Mangroves, a major source of dissolved organic carbon to the oceans
Article first published online: 21 FEB 2006
Copyright 2006 by the American Geophysical Union.
Global Biogeochemical Cycles
Volume 20, Issue 1, March 2006
How to Cite
2006), Mangroves, a major source of dissolved organic carbon to the oceans, Global Biogeochem. Cycles, 20, GB1012, doi:10.1029/2005GB002570., , , and (
- Issue published online: 21 FEB 2006
- Article first published online: 21 FEB 2006
- Manuscript Accepted: 28 NOV 2005
- Manuscript Revised: 14 NOV 2005
- Manuscript Received: 10 JUN 2005
- coastal zone;
- land/ocean interactions;
- dissolved organic matter;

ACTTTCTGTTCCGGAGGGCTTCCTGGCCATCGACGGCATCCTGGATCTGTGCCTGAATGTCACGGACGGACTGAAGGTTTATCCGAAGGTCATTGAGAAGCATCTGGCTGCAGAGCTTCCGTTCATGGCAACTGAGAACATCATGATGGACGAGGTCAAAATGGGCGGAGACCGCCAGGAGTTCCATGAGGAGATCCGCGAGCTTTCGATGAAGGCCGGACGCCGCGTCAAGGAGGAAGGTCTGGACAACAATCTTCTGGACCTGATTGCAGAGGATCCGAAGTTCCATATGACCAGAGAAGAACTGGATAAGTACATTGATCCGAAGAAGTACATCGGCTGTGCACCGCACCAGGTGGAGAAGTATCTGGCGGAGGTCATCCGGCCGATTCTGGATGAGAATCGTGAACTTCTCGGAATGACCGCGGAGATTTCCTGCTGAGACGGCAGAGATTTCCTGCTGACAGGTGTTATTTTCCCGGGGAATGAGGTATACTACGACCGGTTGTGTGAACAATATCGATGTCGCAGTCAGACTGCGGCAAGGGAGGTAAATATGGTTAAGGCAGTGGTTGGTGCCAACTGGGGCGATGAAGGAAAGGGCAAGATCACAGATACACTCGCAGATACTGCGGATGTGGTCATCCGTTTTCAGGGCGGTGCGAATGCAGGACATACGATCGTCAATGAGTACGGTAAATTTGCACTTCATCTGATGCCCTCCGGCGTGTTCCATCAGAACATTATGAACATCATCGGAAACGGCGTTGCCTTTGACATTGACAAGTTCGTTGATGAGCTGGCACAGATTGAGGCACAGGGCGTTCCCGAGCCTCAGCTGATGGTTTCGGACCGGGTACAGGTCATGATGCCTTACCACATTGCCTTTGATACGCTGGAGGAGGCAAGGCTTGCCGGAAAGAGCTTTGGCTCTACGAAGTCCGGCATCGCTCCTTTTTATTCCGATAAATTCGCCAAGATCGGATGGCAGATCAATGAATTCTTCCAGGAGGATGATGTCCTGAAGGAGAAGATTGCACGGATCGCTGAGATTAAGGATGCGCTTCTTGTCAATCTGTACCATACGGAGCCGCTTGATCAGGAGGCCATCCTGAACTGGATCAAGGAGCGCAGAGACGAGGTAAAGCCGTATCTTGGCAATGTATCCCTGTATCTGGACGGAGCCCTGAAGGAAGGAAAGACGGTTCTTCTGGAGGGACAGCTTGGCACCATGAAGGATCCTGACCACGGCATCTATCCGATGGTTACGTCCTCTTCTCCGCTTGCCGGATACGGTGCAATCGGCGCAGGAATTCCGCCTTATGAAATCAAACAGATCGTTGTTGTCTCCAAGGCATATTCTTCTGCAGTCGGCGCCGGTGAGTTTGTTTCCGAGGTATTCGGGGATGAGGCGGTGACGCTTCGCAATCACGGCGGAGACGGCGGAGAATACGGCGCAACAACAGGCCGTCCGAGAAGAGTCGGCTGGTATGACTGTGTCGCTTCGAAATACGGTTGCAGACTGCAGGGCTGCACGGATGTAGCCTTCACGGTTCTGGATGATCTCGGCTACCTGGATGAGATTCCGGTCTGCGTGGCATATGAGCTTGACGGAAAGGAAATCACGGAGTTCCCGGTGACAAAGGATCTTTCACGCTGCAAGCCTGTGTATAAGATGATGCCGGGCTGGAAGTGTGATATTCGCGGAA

Organic matter, which is dissolved in low concentrations in the vast waters of the oceans, contains a total amount of carbon similar to atmospheric carbon dioxide. To understand global biogeochemical cycles, it is crucial to quantify the sources of marine dissolved organic carbon (DOC). We investigated the impact of mangroves, the dominant intertidal vegetation of the tropics, on marine DOC inventories. Stable carbon isotopes and proton nuclear magnetic resonance spectroscopy showed that mangroves are the main source of terrigenous DOC in the open ocean off northern Brazil. Sunlight efficiently destroyed aromatic molecules during transport offshore, removing about one third of mangrove-derived DOC. The remainder was refractory and may thus be distributed over the oceans. On a global scale, we estimate that mangroves account for >10% of the terrestrially derived, refractory DOC transported to the ocean, while they cover only <0.1% of the continents' surface.